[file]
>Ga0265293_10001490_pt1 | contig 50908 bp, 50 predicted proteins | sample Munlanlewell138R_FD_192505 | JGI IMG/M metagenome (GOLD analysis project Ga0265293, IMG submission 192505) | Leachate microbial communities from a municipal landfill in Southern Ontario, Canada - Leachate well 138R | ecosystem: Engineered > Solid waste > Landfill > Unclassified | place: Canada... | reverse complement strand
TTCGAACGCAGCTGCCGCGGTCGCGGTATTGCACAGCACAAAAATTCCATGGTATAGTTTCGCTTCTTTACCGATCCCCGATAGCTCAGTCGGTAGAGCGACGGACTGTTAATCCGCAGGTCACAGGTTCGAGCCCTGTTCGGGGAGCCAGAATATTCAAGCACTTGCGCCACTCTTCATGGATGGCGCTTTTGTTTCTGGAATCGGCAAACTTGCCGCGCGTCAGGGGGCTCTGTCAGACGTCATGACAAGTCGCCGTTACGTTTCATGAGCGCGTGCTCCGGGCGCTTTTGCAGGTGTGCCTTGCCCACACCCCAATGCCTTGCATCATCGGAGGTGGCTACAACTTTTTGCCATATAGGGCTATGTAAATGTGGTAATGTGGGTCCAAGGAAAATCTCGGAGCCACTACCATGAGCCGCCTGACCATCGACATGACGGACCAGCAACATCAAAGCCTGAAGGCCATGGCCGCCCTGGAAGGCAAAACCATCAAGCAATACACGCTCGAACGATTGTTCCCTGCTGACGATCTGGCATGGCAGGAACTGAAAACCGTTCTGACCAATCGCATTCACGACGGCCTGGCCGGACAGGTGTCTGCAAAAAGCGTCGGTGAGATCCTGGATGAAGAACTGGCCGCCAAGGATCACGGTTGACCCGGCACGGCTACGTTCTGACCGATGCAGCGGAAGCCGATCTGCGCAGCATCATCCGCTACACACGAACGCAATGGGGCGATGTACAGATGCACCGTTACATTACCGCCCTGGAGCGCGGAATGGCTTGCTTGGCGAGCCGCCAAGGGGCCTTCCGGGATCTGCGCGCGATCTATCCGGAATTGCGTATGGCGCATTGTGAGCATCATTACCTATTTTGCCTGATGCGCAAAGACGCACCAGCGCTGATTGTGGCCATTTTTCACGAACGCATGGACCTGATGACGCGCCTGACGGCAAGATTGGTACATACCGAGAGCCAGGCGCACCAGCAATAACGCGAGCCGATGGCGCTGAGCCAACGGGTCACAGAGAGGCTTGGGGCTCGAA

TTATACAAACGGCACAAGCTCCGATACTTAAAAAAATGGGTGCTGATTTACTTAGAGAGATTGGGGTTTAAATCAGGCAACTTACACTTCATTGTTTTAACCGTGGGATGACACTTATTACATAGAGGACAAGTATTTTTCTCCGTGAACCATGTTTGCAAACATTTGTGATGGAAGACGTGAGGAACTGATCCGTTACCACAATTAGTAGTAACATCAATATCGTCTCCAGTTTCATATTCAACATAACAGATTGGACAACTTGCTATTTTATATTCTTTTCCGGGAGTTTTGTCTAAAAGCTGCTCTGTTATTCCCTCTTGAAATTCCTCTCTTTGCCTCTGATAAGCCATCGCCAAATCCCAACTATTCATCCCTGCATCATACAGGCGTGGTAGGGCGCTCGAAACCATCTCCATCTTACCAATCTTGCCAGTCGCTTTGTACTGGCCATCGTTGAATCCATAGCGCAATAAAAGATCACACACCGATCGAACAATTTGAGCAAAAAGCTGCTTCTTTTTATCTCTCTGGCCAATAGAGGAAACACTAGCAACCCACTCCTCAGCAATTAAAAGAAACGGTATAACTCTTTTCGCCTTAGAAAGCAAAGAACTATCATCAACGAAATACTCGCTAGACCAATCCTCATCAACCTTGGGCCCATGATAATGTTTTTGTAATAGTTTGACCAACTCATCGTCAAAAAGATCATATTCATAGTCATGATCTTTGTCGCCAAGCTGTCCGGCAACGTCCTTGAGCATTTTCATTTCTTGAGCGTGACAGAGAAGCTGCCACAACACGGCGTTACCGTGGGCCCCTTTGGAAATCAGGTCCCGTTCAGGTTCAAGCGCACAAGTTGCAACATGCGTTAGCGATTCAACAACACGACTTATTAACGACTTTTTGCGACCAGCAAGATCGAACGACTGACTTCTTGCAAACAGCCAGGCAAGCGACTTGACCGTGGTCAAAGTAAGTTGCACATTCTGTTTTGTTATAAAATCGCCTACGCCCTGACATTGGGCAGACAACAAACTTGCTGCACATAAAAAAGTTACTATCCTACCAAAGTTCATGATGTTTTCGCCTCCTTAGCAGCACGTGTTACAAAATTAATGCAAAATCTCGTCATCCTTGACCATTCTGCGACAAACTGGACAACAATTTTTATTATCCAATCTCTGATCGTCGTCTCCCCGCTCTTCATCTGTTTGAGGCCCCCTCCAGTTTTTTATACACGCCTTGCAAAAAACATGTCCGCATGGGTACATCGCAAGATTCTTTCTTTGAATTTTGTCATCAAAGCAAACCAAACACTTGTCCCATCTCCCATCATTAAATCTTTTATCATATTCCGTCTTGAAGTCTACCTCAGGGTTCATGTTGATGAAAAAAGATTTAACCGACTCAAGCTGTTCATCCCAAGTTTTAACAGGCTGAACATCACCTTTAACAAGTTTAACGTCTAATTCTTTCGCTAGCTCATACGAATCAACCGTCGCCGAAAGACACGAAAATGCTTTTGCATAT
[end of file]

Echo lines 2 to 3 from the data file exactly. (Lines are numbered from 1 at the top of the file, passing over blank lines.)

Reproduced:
TTCGAACGCAGCTGCCGCGGTCGCGGTATTGCACAGCACAAAAATTCCATGGTATAGTTTCGCTTCTTTACCGATCCCCGATAGCTCAGTCGGTAGAGCGACGGACTGTTAATCCGCAGGTCACAGGTTCGAGCCCTGTTCGGGGAGCCAGAATATTCAAGCACTTGCGCCACTCTTCATGGATGGCGCTTTTGTTTCTGGAATCGGCAAACTTGCCGCGCGTCAGGGGGCTCTGTCAGACGTCATGACAAGTCGCCGTTACGTTTCATGAGCGCGTGCTCCGGGCGCTTTTGCAGGTGTGCCTTGCCCACACCCCAATGCCTTGCATCATCGGAGGTGGCTACAACTTTTTGCCATATAGGGCTATGTAAATGTGGTAATGTGGGTCCAAGGAAAATCTCGGAGCCACTACCATGAGCCGCCTGACCATCGACATGACGGACCAGCAACATCAAAGCCTGAAGGCCATGGCCGCCCTGGAAGGCAAAACCATCAAGCAATACACGCTCGAACGATTGTTCCCTGCTGACGATCTGGCATGGCAGGAACTGAAAACCGTTCTGACCAATCGCATTCACGACGGCCTGGCCGGACAGGTGTCTGCAAAAAGCGTCGGTGAGATCCTGGATGAAGAACTGGCCGCCAAGGATCACGGTTGACCCGGCACGGCTACGTTCTGACCGATGCAGCGGAAGCCGATCTGCGCAGCATCATCCGCTACACACGAACGCAATGGGGCGATGTACAGATGCACCGTTACATTACCGCCCTGGAGCGCGGAATGGCTTGCTTGGCGAGCCGCCAAGGGGCCTTCCGGGATCTGCGCGCGATCTATCCGGAATTGCGTATGGCGCATTGTGAGCATCATTACCTATTTTGCCTGATGCGCAAAGACGCACCAGCGCTGATTGTGGCCATTTTTCACGAACGCATGGACCTGATGACGCGCCTGACGGCAAGATTGGTACATACCGAGAGCCAGGCGCACCAGCAATAACGCGAGCCGATGGCGCTGAGCCAACGGGTCACAGAGAGGCTTGGGGCTCGAA

TTATACAAACGGCACAAGCTCCGATACTTAAAAAAATGGGTGCTGATTTACTTAGAGAGATTGGGGTTTAAATCAGGCAACTTACACTTCATTGTTTTAACCGTGGGATGACACTTATTACATAGAGGACAAGTATTTTTCTCCGTGAACCATGTTTGCAAACATTTGTGATGGAAGACGTGAGGAACTGATCCGTTACCACAATTAGTAGTAACATCAATATCGTCTCCAGTTTCATATTCAACATAACAGATTGGACAACTTGCTATTTTATATTCTTTTCCGGGAGTTTTGTCTAAAAGCTGCTCTGTTATTCCCTCTTGAAATTCCTCTCTTTGCCTCTGATAAGCCATCGCCAAATCCCAACTATTCATCCCTGCATCATACAGGCGTGGTAGGGCGCTCGAAACCATCTCCATCTTACCAATCTTGCCAGTCGCTTTGTACTGGCCATCGTTGAATCCATAGCGCAATAAAAGATCACACACCGATCGAACAATTTGAGCAAAAAGCTGCTTCTTTTTATCTCTCTGGCCAATAGAGGAAACACTAGCAACCCACTCCTCAGCAATTAAAAGAAACGGTATAACTCTTTTCGCCTTAGAAAGCAAAGAACTATCATCAACGAAATACTCGCTAGACCAATCCTCATCAACCTTGGGCCCATGATAATGTTTTTGTAATAGTTTGACCAACTCATCGTCAAAAAGATCATATTCATAGTCATGATCTTTGTCGCCAAGCTGTCCGGCAACGTCCTTGAGCATTTTCATTTCTTGAGCGTGACAGAGAAGCTGCCACAACACGGCGTTACCGTGGGCCCCTTTGGAAATCAGGTCCCGTTCAGGTTCAAGCGCACAAGTTGCAACATGCGTTAGCGATTCAACAACACGACTTATTAACGACTTTTTGCGACCAGCAAGATCGAACGACTGACTTCTTGCAAACAGCCAGGCAAGCGACTTGACCGTGGTCAAAGTAAGTTGCACATTCTGTTTTGTTATAAAATCGCCTACGCCCTGACATTGGGCAGACAACAAACTTGCTGCACATAAAAAAGTTACTATCCTACCAAAGTTCATGATGTTTTCGCCTCCTTAGCAGCACGTGTTACAAAATTAATGCAAAATCTCGTCATCCTTGACCATTCTGCGACAAACTGGACAACAATTTTTATTATCCAATCTCTGATCGTCGTCTCCCCGCTCTTCATCTGTTTGAGGCCCCCTCCAGTTTTTTATACACGCCTTGCAAAAAACATGTCCGCATGGGTACATCGCAAGATTCTTTCTTTGAATTTTGTCATCAAAGCAAACCAAACACTTGTCCCATCTCCCATCATTAAATCTTTTATCATATTCCGTCTTGAAGTCTACCTCAGGGTTCATGTTGATGAAAAAAGATTTAACCGACTCAAGCTGTTCATCCCAAGTTTTAACAGGCTGAACATCACCTTTAACAAGTTTAACGTCTAATTCTTTCGCTAGCTCATACGAATCAACCGTCGCCGAAAGACACGAAAATGCTTTTGCATAT